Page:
A Ray of Hope

Summary: Thranduil and Glorfindel have a conversation. Young Legolas makes an appearance.

Rating: PG

Disclaimer: Not mine.

Glorfindel stood to the side in the healing chambers and watched as his wounded warriors were tended. The adrenaline flowing through his veins had begun to fade and he became suddenly aware of his great weariness. Ambushed by a large troupe of orcs a few days ride from Thranduil's kingdom, his company would have succumbed had not one of the Greenwood patrols shown up and aided them. They had since ridden in all haste to reach the palace in attempt to save the more grievously wounded soldiers.

Thranduil himself appeared by his side, great worry written on his face.

"Glorfindel, mellon nin. I thank the Valar you are safe. When they told me your company had been ambushed I feared the worst."

They exchanged a warrior's greeting of clasped forearms, followed by the brief embrace of old friends.

"Aye, Thranduil. I thank you for your hospitality and the Valar for the timeliness of your patrol. Had they not found us, we would surely have been lost."

"You need not thank me, old friend. If you lack for anything you have only to ask, you know this."

Glorfindel nodded his head in acknowledgement, grateful for the calming presence of the king. Their friendship had spanned many centuries and experiences together. His heart grieved for his fallen warriors and he knew the painful task of informing their families would await him on his return to Imladris. With Elrond's blessing, he had taken up a diplomatic role in fostering relations between the two realms and rode this route fairly often, even though it was becoming increasingly fraught with dangers seen and unseen.

"Come my friend, your wounds need tending. The healers will see to your warriors."

Receiving another acquiescent nod, Thranduil picked up a roll of bandages and a bowl of warm water steeped with healing herbs. Guiding his friend to an unoccupied bed, he indicated for Glorfindel to remove his tunic and began gently cleansing the minor gashes that marred the pale, smooth flesh of his upper right arm and torso.

No more words passed between them as he worked, none were needed as such was the depth of their friendship. There was plenty of time for conversation later. Thranduil knew his friend needed the time to come to terms with the death of his warriors. Mourning was something the residents of the darkening Greenwood knew far too well in recent times.

Tying the final bandage on, the King rose.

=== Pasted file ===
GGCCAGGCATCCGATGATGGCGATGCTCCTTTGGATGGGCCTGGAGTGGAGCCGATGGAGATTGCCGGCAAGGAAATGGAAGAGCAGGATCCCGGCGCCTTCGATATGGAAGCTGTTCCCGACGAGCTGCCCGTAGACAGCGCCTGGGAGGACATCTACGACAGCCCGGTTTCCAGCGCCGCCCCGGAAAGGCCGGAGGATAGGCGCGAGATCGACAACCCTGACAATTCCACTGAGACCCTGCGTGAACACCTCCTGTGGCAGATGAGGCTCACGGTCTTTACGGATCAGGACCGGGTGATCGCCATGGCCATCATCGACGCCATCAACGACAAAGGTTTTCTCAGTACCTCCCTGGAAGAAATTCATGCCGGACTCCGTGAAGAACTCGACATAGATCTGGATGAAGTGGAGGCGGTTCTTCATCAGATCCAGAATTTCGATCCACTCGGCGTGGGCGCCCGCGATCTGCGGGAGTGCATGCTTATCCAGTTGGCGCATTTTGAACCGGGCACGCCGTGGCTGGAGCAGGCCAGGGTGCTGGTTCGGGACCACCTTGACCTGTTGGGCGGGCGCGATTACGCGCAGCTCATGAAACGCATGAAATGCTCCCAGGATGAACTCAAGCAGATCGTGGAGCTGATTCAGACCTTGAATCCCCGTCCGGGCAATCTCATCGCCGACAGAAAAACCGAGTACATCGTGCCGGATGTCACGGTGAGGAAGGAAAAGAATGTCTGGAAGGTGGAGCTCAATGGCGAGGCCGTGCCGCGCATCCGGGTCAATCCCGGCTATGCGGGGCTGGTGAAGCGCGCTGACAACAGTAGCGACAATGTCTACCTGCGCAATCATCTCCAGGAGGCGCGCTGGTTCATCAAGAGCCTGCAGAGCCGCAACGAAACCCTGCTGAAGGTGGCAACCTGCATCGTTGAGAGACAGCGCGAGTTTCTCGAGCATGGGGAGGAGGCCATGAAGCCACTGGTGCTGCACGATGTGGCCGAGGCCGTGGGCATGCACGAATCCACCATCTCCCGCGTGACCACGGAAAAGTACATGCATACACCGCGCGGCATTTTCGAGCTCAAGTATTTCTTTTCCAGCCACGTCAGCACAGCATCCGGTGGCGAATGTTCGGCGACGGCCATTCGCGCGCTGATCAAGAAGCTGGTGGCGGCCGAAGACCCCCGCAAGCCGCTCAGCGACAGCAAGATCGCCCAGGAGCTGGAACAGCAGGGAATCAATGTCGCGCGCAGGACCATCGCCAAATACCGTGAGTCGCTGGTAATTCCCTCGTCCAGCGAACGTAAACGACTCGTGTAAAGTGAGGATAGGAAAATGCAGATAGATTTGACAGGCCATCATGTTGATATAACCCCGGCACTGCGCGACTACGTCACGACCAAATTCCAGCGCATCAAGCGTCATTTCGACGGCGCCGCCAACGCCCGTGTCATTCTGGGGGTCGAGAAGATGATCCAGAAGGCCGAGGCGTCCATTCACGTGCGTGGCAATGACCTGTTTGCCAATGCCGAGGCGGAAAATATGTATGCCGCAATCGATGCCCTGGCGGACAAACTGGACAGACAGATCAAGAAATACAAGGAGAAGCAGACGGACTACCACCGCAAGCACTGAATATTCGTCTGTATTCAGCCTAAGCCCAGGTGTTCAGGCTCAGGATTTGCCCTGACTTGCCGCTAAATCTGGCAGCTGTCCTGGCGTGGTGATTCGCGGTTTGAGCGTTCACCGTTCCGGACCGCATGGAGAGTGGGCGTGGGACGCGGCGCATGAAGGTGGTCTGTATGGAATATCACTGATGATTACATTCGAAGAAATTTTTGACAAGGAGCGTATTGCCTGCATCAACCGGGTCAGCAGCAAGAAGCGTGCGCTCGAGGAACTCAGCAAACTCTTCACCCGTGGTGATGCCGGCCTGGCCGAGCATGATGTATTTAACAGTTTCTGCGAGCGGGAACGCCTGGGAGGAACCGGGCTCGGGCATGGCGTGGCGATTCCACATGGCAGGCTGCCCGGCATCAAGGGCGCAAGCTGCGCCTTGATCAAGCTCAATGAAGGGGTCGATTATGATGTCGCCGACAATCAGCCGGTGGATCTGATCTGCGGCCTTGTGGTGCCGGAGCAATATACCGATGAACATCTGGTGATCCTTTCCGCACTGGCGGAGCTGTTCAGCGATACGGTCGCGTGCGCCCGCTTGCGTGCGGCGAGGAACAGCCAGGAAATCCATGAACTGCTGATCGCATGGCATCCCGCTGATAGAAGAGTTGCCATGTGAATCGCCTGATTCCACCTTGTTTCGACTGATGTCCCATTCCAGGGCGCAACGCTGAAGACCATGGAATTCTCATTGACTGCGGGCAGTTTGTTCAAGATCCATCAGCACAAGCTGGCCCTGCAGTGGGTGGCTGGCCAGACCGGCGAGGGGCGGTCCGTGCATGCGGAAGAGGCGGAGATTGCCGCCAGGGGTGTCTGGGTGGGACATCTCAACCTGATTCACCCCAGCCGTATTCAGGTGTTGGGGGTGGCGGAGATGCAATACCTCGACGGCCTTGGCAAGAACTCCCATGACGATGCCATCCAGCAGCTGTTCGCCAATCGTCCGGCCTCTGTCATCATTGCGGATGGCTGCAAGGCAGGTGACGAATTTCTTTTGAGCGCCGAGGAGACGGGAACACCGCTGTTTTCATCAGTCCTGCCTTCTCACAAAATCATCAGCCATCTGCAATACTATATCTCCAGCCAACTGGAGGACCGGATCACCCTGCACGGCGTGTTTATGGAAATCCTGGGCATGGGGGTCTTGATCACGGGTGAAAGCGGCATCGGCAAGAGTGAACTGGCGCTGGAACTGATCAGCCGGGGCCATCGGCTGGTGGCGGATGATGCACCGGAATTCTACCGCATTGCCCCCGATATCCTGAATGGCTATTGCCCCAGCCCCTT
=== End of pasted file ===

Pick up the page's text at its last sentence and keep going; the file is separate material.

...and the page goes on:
"Let us find you a room and some refreshment, or a bath first if you wish."

"Thank you, Thranduil" replied Glorfindel and made to follow the king as he exchanged a few words with the head healer.

They left the healing rooms and began walking towards the main wing of the palace.

At that moment, the high pitched cry of a child was heard.


They both turned towards the sound and a soft patter of running feet soon reached their ears.

A tiny bundle of golden hair flew straight into Thranduil's waiting arms and they looked up to see Ithildin skidding to a halt as he caught sight of his father and Glorfindel, a grin on his face.

Ahh, this must be little Legolas, Glorfindel mused. He had met the youngest prince on his last visit a few years prior, but the little one would have been too young to remember him now.

"What infraction have you committed now, my little leaf, that your brother must hunt you through the corridors hmm?" A twinkle shone in Thranduil's eyes as he tickled the little bundle in his arms and traded grins with his other son. Glorfindel tried his hardest to cover the blood stains on his clothes and smiled fondly at the child who was too intent on avoiding his father's playful fingers to pay him much notice yet.

"Mae govannen, Lord Glorfindel. I had not known of your arrival." He exchanged smiles of greeting with Ithildin before the prince continued. "This little imp here is reluctant to make a visit to the bathing chambers, my lord. Perhaps some persuasion on your part might change his mind."

The last he said with a mock glare at his little brother who merely giggled at him, safely nestled in his father's arms.

"Is that so, little leaf? We shall have to remedy that. But, first you must greet Lord Glorfindel of Imladris."

He shifted the child in his arms to face the Eldar standing by his side and Glorfindel found himself being stared at by two bright cerulean orbs, gazing upon his person in unabashed wonderment. This little elf has the look of his mother, but his father's eyes, he thought. Even now, he is possessed of great beauty, both in countenance and in spirit.

Thranduil placed the tiny child down on the ground, where he made a small bow and voiced a small "Mae govannen, Lord Glorfindel." A brilliant smile graced his little face and he leant against his father's leg, shyly glancing at the warrior before him.

"Are you Lord Glorfindel of Gondolin, the mighty balrog-slayer from Ada's stories?"

Thranduil smiled a paternal smile and shot his friend a vaguely apologetic look.

Glorfindel returned his friend's smile and knelt down to be nearer to the child's level, for the little one stood no higher than his mid-thigh.

"Aye, penneth, I am he."

"You are very brave. I would like to be as brave as you and Ada and Ithildin someday."